I’ve been a photographer for almost 20 years and I HATE having my picture taken. There are virtually no pictures of me in existence, I find the act of being photographed excruciating and I cannot relax into the process in the same way that I try and bring to my own subjects. In my three days there I probably had my picture taken more times than I have in the rest of my life combined.
What was interesting about this trip was that somewhere in it is an essay on the nature of celebrity and the influence of perception within the overall equation.
I find the word ‘celebrity’ a tricky one to deal with. It elevates those who are undeserving of it and it cheapens those who’s work or role is above it. My work, in the context of this show, is as a celebrity photographer but I really don’t want to be a ‘celebrity photographer.’ I’d just like to be a photographer. Yet, in every interview I gave before the show opened, it was the subject of my work as a ‘celebrity photographer’ that was the main course on the table for discussion. A considerable part of my work has been, however, photographing what we could also call ‘persons of note.’ But that just sounds dry, self aggrandising and frigid so what else? I don’t know. Portrait photographer? No, I’d still like to be “a photographer.”
One of the main motivating factors over the years has been the trite but effective mantra, “If they’re interesting then I’m interested.” That mantra has encompassed, off the top of my head, one American president, three British prime ministers, the chief engineer of BP (a man with a very interesting job these days), some blacklisted American screenwriters, Paul McCartney, Robert Altman, an American General,the London Symphony Orchestra, a family of buffalo farmers, the buffalo themselves, Andy Goldsworthy, Christopher Reeve and some abducted Ugandan child soldiers. Are they all celebrities? No, some are if you go by the accepted modern understanding of the word, but others are not, yet they are still persons of note, which still sounds dry, self aggrandising and frigid. So what then? I still don’t know.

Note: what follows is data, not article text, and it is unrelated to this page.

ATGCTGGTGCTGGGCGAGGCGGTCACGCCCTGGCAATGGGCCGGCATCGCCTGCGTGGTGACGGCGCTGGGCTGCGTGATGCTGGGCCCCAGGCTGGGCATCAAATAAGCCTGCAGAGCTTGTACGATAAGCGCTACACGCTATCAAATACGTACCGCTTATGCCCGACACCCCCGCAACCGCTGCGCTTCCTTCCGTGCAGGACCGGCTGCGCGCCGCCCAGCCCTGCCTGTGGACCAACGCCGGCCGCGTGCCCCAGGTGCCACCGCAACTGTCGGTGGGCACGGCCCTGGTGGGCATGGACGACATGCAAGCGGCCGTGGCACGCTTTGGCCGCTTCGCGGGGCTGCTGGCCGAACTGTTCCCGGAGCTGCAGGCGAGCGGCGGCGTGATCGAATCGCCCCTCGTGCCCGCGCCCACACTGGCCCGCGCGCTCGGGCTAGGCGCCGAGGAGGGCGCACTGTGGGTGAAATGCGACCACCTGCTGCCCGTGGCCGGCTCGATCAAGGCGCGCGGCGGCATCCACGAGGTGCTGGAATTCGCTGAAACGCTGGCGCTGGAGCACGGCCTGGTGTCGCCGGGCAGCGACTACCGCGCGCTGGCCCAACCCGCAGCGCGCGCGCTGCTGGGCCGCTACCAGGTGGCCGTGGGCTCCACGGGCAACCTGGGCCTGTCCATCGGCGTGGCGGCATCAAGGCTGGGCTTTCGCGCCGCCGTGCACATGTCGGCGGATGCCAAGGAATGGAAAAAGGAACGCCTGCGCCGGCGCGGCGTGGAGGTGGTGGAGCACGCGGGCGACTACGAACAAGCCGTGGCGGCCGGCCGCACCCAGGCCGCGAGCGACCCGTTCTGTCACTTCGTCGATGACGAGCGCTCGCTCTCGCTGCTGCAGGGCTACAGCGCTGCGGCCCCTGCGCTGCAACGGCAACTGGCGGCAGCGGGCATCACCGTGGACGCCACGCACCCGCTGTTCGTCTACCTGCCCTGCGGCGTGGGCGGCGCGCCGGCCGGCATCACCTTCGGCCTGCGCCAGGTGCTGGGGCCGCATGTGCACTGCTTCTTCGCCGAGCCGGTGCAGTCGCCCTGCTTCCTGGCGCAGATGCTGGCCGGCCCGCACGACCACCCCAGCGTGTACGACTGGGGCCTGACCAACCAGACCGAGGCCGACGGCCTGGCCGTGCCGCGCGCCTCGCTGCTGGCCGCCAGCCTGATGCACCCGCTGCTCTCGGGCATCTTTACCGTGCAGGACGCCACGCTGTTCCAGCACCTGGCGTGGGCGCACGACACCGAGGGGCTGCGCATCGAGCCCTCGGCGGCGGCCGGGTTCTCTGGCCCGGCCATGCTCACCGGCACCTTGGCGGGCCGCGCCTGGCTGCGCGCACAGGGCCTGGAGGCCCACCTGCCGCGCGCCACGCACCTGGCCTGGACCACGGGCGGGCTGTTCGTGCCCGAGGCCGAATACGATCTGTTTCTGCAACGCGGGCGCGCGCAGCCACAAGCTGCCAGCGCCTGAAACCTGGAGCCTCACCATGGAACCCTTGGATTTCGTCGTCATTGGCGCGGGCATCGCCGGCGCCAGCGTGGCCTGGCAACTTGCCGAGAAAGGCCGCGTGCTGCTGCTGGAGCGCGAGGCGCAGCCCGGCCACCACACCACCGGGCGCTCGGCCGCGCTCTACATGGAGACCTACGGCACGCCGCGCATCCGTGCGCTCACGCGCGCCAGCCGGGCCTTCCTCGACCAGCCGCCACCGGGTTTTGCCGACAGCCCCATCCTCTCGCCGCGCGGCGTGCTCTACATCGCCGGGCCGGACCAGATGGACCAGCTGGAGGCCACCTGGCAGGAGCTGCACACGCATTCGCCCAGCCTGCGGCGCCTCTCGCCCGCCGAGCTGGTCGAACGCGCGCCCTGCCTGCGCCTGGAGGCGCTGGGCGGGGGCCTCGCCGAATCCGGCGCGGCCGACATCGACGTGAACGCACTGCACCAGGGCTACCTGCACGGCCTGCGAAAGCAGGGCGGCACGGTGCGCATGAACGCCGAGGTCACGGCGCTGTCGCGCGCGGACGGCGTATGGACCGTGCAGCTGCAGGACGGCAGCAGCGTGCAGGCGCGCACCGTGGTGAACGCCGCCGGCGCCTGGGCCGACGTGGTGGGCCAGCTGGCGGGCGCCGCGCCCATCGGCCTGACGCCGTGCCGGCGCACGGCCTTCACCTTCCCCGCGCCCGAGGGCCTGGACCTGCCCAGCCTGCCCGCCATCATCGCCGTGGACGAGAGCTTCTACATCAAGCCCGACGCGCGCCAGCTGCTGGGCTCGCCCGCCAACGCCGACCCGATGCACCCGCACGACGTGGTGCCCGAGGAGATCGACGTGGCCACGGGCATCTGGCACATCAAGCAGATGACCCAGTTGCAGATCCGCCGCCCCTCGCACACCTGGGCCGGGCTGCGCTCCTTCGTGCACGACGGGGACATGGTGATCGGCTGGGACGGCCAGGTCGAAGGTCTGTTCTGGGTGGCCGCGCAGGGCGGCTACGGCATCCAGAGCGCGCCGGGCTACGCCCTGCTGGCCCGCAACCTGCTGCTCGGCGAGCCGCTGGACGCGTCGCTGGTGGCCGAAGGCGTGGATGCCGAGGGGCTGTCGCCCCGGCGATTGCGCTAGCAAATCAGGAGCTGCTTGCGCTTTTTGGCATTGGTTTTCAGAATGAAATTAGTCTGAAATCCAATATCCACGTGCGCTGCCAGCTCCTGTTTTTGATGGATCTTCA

On Planet Moscow, because I arrived with 32 portraits of bona fide western celebrities and because, apart from one, none of them had ever publicly shown their face in Russia, by default or by association, I was perceived as one of them and in lieu of any of my subjects, it was to me that the attention was turned for the duration of my stay. The strangest part of this trip, and this is why I used the Star Trek analogy, was that it all looked like Earth and sort of sounded like Earth but where it differed from Earth was in the topsy turvy nature of the treatment I received.
On the normal, everyday Earth that I live on, I go to work and this work often involves making portraits of persons of note. Quite often, these persons will be promoting some new product or book or film or political ideology or war and my time with them will be an allotted part of their day, in which several other people like me – journalists, tv interviewers, other photographers – will also feature. These persons have handlers, managers, agents and pretty much most of the time they regard people like me as an irritant or necessary, but unpleasant inconvenience. If only they could just mainline the product directly into the bloodstream of the consumers and draw out the cash simultaneously. In conclusion, they don’t give a flying one how I would like to photograph their client or the fact that I’m working really hard to generate the illusion of intimacy from a situation that is absolutely and fundamentally artifical. It’s a snap, a picture for the paper, a page in a magazine, just do your picture and get out. Unless, of course, the subject needs to take some time out, in which case, I am welcome to wait around in a small ante-chamber and help myself to the dried out and crusted over hoummus and bread. These people, these Blackberry wielding flaks, run the show and control the whole process. Why is it always the same three hotels? They don’t even have iPhones, they have Blackberrys – that’s how unlike us they are. I mean who, ever in the history of the world, would elect to photograph somebody at the end of a long narrow corridor, through several sets of unco-operative swing doors on the 5th floor of The Dorchester Hotel, London. Even the hotel porters hate us. When they see a photographer arrive with a load of equipment they get to treat us in the way everybody treats them but we don’t even get a tip.